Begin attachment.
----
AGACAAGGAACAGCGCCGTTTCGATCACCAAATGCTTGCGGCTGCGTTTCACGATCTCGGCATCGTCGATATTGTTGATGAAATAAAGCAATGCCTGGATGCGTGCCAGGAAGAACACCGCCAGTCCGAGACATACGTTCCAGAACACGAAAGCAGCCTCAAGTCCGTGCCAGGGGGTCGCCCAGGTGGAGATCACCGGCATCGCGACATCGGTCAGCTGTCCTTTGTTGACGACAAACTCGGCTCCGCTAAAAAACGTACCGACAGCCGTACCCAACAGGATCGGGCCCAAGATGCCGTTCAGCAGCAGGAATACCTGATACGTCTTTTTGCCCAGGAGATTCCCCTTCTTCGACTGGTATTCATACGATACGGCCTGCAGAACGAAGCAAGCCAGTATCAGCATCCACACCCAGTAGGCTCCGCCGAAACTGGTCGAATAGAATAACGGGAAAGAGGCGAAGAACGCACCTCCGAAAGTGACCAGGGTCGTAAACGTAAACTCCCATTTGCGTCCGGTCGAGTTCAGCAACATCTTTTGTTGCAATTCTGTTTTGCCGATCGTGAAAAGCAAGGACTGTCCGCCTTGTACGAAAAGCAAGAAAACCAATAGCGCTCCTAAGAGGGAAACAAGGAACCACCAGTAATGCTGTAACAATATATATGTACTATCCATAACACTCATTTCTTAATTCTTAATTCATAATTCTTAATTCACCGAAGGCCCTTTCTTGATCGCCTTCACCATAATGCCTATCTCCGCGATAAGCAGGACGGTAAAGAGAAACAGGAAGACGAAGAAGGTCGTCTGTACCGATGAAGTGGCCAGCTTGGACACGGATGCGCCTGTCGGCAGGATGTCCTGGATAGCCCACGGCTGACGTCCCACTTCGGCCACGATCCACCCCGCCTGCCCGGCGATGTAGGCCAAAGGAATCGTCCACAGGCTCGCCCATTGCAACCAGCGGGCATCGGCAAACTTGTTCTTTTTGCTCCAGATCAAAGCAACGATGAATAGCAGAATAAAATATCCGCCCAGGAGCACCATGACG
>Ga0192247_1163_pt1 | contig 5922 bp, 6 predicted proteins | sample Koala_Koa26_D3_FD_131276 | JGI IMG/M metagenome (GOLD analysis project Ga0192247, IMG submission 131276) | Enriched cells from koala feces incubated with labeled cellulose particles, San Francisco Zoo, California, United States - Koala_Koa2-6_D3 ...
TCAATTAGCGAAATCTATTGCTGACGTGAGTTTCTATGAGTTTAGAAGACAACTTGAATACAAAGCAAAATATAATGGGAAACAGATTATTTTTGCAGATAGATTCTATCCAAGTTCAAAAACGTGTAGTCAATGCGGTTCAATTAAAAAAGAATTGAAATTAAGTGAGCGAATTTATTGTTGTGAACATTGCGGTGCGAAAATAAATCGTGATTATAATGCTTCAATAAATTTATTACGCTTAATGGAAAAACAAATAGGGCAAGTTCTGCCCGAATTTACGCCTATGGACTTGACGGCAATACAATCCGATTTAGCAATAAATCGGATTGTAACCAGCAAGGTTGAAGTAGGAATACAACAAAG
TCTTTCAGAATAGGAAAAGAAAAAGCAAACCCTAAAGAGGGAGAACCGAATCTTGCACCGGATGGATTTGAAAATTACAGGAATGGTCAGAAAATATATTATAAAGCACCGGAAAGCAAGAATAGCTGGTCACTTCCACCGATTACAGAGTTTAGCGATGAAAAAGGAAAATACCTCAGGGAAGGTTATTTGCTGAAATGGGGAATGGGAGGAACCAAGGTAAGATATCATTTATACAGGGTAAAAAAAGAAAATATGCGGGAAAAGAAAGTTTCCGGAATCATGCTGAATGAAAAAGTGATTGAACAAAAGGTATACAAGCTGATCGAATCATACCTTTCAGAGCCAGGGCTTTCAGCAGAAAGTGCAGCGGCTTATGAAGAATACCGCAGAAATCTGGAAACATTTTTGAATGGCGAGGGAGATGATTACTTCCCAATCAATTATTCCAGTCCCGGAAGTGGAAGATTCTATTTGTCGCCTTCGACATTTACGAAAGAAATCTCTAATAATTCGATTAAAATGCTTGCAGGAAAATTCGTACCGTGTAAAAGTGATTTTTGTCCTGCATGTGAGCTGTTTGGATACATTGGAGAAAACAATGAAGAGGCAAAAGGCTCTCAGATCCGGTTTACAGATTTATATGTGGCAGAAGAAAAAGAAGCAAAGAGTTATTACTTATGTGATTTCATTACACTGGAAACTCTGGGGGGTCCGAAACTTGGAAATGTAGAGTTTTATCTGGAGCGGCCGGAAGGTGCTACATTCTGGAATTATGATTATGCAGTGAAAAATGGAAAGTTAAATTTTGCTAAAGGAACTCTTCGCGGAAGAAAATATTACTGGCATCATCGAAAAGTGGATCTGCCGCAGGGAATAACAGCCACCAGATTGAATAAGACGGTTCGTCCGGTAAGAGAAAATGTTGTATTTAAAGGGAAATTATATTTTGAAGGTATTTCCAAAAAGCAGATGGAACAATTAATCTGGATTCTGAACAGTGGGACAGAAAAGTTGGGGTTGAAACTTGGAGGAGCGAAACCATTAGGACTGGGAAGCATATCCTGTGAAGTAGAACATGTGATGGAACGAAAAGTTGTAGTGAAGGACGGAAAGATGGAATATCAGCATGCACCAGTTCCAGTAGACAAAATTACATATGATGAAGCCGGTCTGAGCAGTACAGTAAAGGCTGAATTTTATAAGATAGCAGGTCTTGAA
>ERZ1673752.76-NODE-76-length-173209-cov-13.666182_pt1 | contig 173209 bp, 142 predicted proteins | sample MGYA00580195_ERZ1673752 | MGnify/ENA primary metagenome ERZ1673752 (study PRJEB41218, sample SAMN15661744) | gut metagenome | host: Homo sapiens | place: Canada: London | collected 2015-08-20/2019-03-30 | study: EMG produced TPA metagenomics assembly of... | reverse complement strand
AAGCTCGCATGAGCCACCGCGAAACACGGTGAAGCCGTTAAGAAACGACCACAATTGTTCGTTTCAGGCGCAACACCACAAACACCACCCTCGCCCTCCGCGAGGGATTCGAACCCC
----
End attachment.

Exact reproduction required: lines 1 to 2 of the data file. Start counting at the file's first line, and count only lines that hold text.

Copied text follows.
AGACAAGGAACAGCGCCGTTTCGATCACCAAATGCTTGCGGCTGCGTTTCACGATCTCGGCATCGTCGATATTGTTGATGAAATAAAGCAATGCCTGGATGCGTGCCAGGAAGAACACCGCCAGTCCGAGACATACGTTCCAGAACACGAAAGCAGCCTCAAGTCCGTGCCAGGGGGTCGCCCAGGTGGAGATCACCGGCATCGCGACATCGGTCAGCTGTCCTTTGTTGACGACAAACTCGGCTCCGCTAAAAAACGTACCGACAGCCGTACCCAACAGGATCGGGCCCAAGATGCCGTTCAGCAGCAGGAATACCTGATACGTCTTTTTGCCCAGGAGATTCCCCTTCTTCGACTGGTATTCATACGATACGGCCTGCAGAACGAAGCAAGCCAGTATCAGCATCCACACCCAGTAGGCTCCGCCGAAACTGGTCGAATAGAATAACGGGAAAGAGGCGAAGAACGCACCTCCGAAAGTGACCAGGGTCGTAAACGTAAACTCCCATTTGCGTCCGGTCGAGTTCAGCAACATCTTTTGTTGCAATTCTGTTTTGCCGATCGTGAAAAGCAAGGACTGTCCGCCTTGTACGAAAAGCAAGAAAACCAATAGCGCTCCTAAGAGGGAAACAAGGAACCACCAGTAATGCTGTAACAATATATATGTACTATCCATAACACTCATTTCTTAATTCTTAATTCATAATTCTTAATTCACCGAAGGCCCTTTCTTGATCGCCTTCACCATAATGCCTATCTCCGCGATAAGCAGGACGGTAAAGAGAAACAGGAAGACGAAGAAGGTCGTCTGTACCGATGAAGTGGCCAGCTTGGACACGGATGCGCCTGTCGGCAGGATGTCCTGGATAGCCCACGGCTGACGTCCCACTTCGGCCACGATCCACCCCGCCTGCCCGGCGATGTAGGCCAAAGGAATCGTCCACAGGCTCGCCCATTGCAACCAGCGGGCATCGGCAAACTTGTTCTTTTTGCTCCAGATCAAAGCAACGATGAATAGCAGAATAAAATATCCGCCCAGGAGCACCATGACG
>Ga0192247_1163_pt1 | contig 5922 bp, 6 predicted proteins | sample Koala_Koa26_D3_FD_131276 | JGI IMG/M metagenome (GOLD analysis project Ga0192247, IMG submission 131276) | Enriched cells from koala feces incubated with labeled cellulose particles, San Francisco Zoo, California, United States - Koala_Koa2-6_D3 ...